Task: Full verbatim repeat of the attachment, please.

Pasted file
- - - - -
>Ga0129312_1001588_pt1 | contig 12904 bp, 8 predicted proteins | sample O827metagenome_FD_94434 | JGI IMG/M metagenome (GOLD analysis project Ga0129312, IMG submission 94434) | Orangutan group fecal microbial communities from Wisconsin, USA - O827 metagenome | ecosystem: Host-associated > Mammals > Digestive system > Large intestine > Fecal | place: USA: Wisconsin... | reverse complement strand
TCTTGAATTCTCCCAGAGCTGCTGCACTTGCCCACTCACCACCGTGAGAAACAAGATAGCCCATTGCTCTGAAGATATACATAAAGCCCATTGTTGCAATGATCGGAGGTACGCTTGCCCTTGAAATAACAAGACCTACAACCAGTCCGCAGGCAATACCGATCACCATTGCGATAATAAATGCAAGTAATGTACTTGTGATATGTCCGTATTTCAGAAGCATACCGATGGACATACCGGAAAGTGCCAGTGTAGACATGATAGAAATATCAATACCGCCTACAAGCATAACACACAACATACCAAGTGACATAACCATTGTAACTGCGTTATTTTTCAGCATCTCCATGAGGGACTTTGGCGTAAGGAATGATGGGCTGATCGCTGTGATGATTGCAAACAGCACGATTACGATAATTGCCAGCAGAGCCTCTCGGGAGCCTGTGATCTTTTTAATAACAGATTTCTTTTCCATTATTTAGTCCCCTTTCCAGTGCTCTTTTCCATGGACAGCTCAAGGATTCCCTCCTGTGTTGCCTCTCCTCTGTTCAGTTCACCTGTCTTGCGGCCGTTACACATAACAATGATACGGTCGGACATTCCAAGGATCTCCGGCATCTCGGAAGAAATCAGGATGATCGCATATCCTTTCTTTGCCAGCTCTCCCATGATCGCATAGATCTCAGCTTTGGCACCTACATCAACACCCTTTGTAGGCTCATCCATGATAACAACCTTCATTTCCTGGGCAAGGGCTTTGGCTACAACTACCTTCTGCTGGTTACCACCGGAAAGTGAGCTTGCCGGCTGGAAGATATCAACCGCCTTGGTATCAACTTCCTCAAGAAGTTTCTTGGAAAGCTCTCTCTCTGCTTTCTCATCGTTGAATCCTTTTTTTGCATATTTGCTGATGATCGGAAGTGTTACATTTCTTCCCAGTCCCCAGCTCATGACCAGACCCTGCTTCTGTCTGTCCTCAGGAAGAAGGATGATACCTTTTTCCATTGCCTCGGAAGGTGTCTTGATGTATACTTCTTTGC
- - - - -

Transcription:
>Ga0129312_1001588_pt1 | contig 12904 bp, 8 predicted proteins | sample O827metagenome_FD_94434 | JGI IMG/M metagenome (GOLD analysis project Ga0129312, IMG submission 94434) | Orangutan group fecal microbial communities from Wisconsin, USA - O827 metagenome | ecosystem: Host-associated > Mammals > Digestive system > Large intestine > Fecal | place: USA: Wisconsin... | reverse complement strand
TCTTGAATTCTCCCAGAGCTGCTGCACTTGCCCACTCACCACCGTGAGAAACAAGATAGCCCATTGCTCTGAAGATATACATAAAGCCCATTGTTGCAATGATCGGAGGTACGCTTGCCCTTGAAATAACAAGACCTACAACCAGTCCGCAGGCAATACCGATCACCATTGCGATAATAAATGCAAGTAATGTACTTGTGATATGTCCGTATTTCAGAAGCATACCGATGGACATACCGGAAAGTGCCAGTGTAGACATGATAGAAATATCAATACCGCCTACAAGCATAACACACAACATACCAAGTGACATAACCATTGTAACTGCGTTATTTTTCAGCATCTCCATGAGGGACTTTGGCGTAAGGAATGATGGGCTGATCGCTGTGATGATTGCAAACAGCACGATTACGATAATTGCCAGCAGAGCCTCTCGGGAGCCTGTGATCTTTTTAATAACAGATTTCTTTTCCATTATTTAGTCCCCTTTCCAGTGCTCTTTTCCATGGACAGCTCAAGGATTCCCTCCTGTGTTGCCTCTCCTCTGTTCAGTTCACCTGTCTTGCGGCCGTTACACATAACAATGATACGGTCGGACATTCCAAGGATCTCCGGCATCTCGGAAGAAATCAGGATGATCGCATATCCTTTCTTTGCCAGCTCTCCCATGATCGCATAGATCTCAGCTTTGGCACCTACATCAACACCCTTTGTAGGCTCATCCATGATAACAACCTTCATTTCCTGGGCAAGGGCTTTGGCTACAACTACCTTCTGCTGGTTACCACCGGAAAGTGAGCTTGCCGGCTGGAAGATATCAACCGCCTTGGTATCAACTTCCTCAAGAAGTTTCTTGGAAAGCTCTCTCTCTGCTTTCTCATCGTTGAATCCTTTTTTTGCATATTTGCTGATGATCGGAAGTGTTACATTTCTTCCCAGTCCCCAGCTCATGACCAGACCCTGCTTCTGTCTGTCCTCAGGAAGAAGGATGATACCTTTTTCCATTGCCTCGGAAGGTGTCTTGATGTATACTTCTTTGC